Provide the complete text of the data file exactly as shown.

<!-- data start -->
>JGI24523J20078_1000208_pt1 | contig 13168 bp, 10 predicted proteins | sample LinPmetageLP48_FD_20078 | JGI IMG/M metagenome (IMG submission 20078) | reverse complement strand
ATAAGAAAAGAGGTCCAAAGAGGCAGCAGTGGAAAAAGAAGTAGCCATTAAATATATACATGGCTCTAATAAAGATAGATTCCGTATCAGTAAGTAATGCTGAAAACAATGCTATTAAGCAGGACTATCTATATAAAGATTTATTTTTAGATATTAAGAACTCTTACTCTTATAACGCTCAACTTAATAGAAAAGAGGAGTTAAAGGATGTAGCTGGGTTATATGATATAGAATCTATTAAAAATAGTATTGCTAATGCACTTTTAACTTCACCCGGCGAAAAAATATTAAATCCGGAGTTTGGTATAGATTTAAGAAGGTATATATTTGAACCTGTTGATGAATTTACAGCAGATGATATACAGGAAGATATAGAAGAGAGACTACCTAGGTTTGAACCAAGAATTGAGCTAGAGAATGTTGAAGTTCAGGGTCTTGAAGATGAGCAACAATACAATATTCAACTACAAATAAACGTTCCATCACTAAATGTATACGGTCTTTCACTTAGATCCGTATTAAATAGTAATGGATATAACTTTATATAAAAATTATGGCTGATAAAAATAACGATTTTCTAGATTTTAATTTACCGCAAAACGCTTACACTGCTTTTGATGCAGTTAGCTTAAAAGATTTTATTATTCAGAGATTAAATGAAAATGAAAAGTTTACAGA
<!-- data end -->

>JGI24523J20078_1000208_pt1 | contig 13168 bp, 10 predicted proteins | sample LinPmetageLP48_FD_20078 | JGI IMG/M metagenome (IMG submission 20078) | reverse complement strand
ATAAGAAAAGAGGTCCAAAGAGGCAGCAGTGGAAAAAGAAGTAGCCATTAAATATATACATGGCTCTAATAAAGATAGATTCCGTATCAGTAAGTAATGCTGAAAACAATGCTATTAAGCAGGACTATCTATATAAAGATTTATTTTTAGATATTAAGAACTCTTACTCTTATAACGCTCAACTTAATAGAAAAGAGGAGTTAAAGGATGTAGCTGGGTTATATGATATAGAATCTATTAAAAATAGTATTGCTAATGCACTTTTAACTTCACCCGGCGAAAAAATATTAAATCCGGAGTTTGGTATAGATTTAAGAAGGTATATATTTGAACCTGTTGATGAATTTACAGCAGATGATATACAGGAAGATATAGAAGAGAGACTACCTAGGTTTGAACCAAGAATTGAGCTAGAGAATGTTGAAGTTCAGGGTCTTGAAGATGAGCAACAATACAATATTCAACTACAAATAAACGTTCCATCACTAAATGTATACGGTCTTTCACTTAGATCCGTATTAAATAGTAATGGATATAACTTTATATAAAAATTATGGCTGATAAAAATAACGATTTTCTAGATTTTAATTTACCGCAAAACGCTTACACTGCTTTTGATGCAGTTAGCTTAAAAGATTTTATTATTCAGAGATTAAATGAAAATGAAAAGTTTACAGA